The discussion around whether ERP systems function better on-prem or in the cloud has been ongoing for decades, a discussion that has intensified following SAP’s S/4HANA migration. With modernisation more imperative now than ever, the debate looks set to conclude with businesses increasingly turning to the cloud.
Boomi’s survey found that many organisations have already migrated applications to the cloud, led by Supply Chain Management applications, at 42%, and Business Intelligence applications, at 40%. Interestingly, whilst 18% of ERP systems are currently on-prem, businesses estimate that this will plummet to 0% in 12 months, with 57% of ERP deployments to be 100% cloud, up from the current 11%.
See also: SAP Bows to Customer Pressure, Extends Support to 2030
ERP implementations will continue to become more cloud-based but the reality is that, for many, ERP will continue to co-exist across both on-prem and cloud, which raises its own concerns. As companies gradually lift and shift ERP systems to the cloud, these concerns need to be prioritised and managed to reduce disruption on operations.
A crucial one is compliance – with on-premise and cloud ERP systems subject to different regulatory requirements, CISOs should create an overarching security strategy which takes these into account and prevents lagging behind the relevant regulation. In a similar vein the management and governance of sensitive data is still a top concern with CIOs e.g. access controls, encryption of data at rest and in flight, coupled with the need to update processes to adapt to the cloud as it may not be a like for like existence. It is key for CISOs to perform robust diligence on all security aspects on the platform to ensure compliance and that a service provider can provide transparency and auditability.
Just as critical to a landscape which includes cloud ERP as well as on-premise ERP is the integration of both these systems. The availability of data ingestion technologies able to absorb data from any source is a key concern for 51% of EMEA businesses, according to the ERP Innovator’s Dilemma report, while 39% also cite the lack of integration-related skills, and of professionals trained to understand the business processes.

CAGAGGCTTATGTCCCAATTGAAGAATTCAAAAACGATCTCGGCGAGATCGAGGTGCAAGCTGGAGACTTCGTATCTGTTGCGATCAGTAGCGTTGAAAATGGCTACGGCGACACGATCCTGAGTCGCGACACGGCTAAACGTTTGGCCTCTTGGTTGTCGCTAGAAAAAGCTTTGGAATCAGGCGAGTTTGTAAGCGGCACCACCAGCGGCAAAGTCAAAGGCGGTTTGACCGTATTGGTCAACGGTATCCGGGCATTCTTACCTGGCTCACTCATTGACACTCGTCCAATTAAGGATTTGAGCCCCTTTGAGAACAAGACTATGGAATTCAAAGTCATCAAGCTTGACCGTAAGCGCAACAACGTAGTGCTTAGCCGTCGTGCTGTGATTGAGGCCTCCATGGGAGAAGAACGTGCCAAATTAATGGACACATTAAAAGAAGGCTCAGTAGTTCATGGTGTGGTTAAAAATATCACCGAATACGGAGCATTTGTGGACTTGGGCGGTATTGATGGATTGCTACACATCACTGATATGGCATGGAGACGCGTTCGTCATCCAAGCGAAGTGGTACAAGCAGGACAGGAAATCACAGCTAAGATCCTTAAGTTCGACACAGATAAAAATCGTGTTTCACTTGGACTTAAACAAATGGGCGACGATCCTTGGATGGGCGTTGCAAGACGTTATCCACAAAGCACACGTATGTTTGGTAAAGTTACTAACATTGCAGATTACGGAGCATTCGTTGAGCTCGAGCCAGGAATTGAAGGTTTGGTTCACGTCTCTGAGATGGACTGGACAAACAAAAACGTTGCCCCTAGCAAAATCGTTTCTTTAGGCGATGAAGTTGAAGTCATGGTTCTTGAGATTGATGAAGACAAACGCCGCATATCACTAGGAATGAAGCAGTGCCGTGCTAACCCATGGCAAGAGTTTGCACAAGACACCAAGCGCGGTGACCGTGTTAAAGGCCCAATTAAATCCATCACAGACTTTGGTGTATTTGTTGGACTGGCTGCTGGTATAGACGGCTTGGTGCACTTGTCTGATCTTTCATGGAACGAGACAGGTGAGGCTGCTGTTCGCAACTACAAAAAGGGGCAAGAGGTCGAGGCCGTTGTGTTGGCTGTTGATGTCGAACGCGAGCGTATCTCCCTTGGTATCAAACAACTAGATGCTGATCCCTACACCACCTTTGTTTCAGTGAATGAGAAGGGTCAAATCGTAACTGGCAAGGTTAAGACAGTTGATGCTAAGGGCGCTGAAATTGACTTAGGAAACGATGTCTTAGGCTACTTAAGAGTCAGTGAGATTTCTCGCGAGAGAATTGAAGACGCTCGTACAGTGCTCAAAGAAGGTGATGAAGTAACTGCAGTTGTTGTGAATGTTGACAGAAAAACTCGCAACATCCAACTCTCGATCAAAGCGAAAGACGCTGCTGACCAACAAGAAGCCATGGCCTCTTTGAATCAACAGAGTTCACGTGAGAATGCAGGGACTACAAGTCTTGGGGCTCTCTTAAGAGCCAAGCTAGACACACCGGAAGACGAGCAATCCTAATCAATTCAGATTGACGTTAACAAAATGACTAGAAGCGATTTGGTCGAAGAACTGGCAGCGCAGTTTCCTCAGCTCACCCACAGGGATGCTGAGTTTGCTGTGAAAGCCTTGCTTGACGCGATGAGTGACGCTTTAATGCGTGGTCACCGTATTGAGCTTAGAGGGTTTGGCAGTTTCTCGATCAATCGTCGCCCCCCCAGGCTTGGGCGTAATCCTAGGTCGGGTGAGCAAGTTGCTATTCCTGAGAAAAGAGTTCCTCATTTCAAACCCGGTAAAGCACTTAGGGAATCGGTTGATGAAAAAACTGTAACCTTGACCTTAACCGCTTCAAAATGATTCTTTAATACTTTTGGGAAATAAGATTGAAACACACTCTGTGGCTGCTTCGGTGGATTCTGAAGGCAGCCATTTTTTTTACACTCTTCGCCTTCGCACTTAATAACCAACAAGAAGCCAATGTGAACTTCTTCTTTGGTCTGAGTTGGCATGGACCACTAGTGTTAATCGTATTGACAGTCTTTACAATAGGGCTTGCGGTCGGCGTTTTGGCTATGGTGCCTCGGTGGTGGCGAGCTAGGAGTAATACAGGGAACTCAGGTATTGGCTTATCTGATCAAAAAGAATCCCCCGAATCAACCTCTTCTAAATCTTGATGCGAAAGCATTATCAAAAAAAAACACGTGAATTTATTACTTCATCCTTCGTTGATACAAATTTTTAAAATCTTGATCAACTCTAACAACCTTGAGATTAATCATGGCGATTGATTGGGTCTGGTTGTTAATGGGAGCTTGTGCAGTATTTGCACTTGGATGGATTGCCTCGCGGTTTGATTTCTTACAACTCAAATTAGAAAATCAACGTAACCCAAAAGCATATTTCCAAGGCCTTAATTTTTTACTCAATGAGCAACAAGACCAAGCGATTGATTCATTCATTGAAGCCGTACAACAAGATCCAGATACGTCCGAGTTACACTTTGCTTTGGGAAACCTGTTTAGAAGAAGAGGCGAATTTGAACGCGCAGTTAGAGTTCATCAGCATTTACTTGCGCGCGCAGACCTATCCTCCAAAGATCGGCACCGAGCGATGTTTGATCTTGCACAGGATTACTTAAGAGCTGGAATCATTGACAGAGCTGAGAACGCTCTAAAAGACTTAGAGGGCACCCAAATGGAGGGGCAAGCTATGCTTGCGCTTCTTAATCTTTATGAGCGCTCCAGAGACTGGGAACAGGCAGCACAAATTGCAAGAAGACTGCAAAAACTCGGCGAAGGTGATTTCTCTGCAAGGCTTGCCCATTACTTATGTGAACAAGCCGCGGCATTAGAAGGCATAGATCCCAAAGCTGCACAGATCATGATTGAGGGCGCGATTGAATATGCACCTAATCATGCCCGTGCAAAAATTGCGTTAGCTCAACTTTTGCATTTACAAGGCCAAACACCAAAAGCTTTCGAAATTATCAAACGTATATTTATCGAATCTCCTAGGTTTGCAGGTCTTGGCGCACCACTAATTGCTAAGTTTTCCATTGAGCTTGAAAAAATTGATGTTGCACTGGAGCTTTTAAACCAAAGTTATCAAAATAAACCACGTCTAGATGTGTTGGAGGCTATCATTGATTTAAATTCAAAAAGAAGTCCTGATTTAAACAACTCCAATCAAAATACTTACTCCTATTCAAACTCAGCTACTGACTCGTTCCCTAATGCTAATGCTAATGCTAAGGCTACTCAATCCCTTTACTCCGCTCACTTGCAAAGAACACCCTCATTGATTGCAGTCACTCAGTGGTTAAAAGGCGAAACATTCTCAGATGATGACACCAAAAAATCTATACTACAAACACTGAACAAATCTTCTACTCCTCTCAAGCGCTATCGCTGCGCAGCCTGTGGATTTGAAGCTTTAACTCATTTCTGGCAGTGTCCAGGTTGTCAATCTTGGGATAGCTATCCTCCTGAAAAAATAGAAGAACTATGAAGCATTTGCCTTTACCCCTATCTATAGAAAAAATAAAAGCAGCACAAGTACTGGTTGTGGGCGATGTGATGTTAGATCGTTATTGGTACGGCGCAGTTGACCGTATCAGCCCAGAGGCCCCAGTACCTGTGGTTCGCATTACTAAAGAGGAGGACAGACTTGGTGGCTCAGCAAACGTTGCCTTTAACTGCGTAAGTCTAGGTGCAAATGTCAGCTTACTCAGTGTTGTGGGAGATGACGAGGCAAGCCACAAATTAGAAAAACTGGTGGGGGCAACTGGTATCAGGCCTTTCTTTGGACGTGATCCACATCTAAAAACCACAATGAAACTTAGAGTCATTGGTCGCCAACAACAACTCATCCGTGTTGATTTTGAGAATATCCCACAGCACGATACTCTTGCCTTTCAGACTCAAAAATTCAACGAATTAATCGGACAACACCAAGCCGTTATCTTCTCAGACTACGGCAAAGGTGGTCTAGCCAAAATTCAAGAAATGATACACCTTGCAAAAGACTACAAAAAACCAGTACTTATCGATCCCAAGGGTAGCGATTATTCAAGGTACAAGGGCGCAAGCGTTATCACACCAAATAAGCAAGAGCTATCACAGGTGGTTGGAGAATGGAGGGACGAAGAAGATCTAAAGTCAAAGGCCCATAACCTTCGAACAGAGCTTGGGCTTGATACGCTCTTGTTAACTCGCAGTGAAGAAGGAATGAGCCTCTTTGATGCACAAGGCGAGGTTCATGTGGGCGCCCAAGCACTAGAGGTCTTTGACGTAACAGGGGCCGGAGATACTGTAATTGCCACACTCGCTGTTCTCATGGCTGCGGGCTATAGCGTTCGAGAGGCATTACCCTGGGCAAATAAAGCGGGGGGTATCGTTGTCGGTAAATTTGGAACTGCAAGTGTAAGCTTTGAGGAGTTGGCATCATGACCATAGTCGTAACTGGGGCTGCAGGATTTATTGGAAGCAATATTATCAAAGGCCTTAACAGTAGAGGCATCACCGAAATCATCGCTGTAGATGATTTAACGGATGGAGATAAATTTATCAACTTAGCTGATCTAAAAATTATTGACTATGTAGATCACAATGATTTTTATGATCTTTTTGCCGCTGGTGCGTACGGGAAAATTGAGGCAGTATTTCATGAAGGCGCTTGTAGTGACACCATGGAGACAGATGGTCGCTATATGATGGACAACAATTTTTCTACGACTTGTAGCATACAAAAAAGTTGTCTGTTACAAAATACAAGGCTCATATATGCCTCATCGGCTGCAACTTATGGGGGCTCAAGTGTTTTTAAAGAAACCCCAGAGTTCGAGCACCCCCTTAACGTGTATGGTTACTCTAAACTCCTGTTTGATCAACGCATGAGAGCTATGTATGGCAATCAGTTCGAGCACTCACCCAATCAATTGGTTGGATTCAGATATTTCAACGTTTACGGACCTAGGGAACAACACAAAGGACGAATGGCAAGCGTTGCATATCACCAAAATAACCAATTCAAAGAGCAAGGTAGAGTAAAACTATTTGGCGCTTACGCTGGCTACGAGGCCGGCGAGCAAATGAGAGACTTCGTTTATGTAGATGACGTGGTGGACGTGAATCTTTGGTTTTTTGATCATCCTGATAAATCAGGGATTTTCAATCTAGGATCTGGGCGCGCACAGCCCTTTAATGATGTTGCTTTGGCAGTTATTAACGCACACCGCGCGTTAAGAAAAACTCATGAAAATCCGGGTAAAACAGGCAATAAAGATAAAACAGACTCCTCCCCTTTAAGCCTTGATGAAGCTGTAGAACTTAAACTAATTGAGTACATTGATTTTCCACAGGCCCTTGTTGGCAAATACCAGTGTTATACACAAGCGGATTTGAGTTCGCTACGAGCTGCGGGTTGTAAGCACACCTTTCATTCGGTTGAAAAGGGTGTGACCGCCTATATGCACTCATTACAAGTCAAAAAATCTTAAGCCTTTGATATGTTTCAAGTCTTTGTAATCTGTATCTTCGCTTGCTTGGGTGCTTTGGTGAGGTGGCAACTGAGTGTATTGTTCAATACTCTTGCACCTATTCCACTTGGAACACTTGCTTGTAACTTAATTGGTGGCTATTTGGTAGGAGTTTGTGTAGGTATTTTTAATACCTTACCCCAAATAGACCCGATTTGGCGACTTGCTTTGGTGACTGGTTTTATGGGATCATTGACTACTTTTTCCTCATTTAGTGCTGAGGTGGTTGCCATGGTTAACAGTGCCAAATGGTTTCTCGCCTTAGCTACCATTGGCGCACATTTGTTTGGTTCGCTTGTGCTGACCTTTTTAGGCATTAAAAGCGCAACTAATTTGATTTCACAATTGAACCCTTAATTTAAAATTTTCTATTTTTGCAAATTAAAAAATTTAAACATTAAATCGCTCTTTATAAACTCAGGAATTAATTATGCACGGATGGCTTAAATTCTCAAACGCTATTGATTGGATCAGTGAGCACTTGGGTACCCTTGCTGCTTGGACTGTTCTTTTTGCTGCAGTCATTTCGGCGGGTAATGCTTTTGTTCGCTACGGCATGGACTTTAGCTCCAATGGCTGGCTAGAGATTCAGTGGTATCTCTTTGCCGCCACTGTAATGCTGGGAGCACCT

The solutions available to businesses all too often prove unable to deal with today’s complex hybrid IT landscapes, say 38%, which makes it all the harder to support an ERP landscape composed of partly cloud-based and partly on-premise applications. Organisations need to invest in skills, either as knowledge handover from partners, staff augmentation or traditional hard skills training, architectures will change and some technologies will have been removed and others added to as part of the solution. Engagement and cloud vendor management is critical for project success, understanding how to escalate issues, measurement of SLAs, contractual performance agreements all need to be clearly understood by IT and supporting teams in the new operating model.
Ultimately, modernisation does come across some common hurdles for all companies. Migration exhaustion holds many back from upgrading their ERP systems, while cultural resistance once again proves to be a major obstacle to undertaking such a momentous step, especially when all too many organisations are laden with a technical debt which can make the prospect all the more daunting.
A solution to the challenge of hybrid ERP is to ensure that businesses have a systems integrator that enables dual functionality and makes the job of maintaining performance as easy as possible for IT teams. Typically, it takes about 12 months to move an enterprise customer to ERP solution and data to the cloud, many of those who have embarked on a journey have experienced challenges with the migration of data.
CIOs need to have a business resiliency plan, and plan for the worse, these are complex, challenging projects that are the “heart” of the business and they cannot afford to have a business “cardiac arrest” due to data issues. CIOs need an iterative process to develop and test data migrations at speed to mitigate failures but also to show confidence and assurance to the business.
The ERP Landscape Going Forwards
The challenges are there for all to see, but they are not insurmountable. Companies that are willing to take risks and are willing to reassess their IT landscape will be able to forge an architecture that is durable yet flexible, an architecture designed for tomorrow’s speed of business.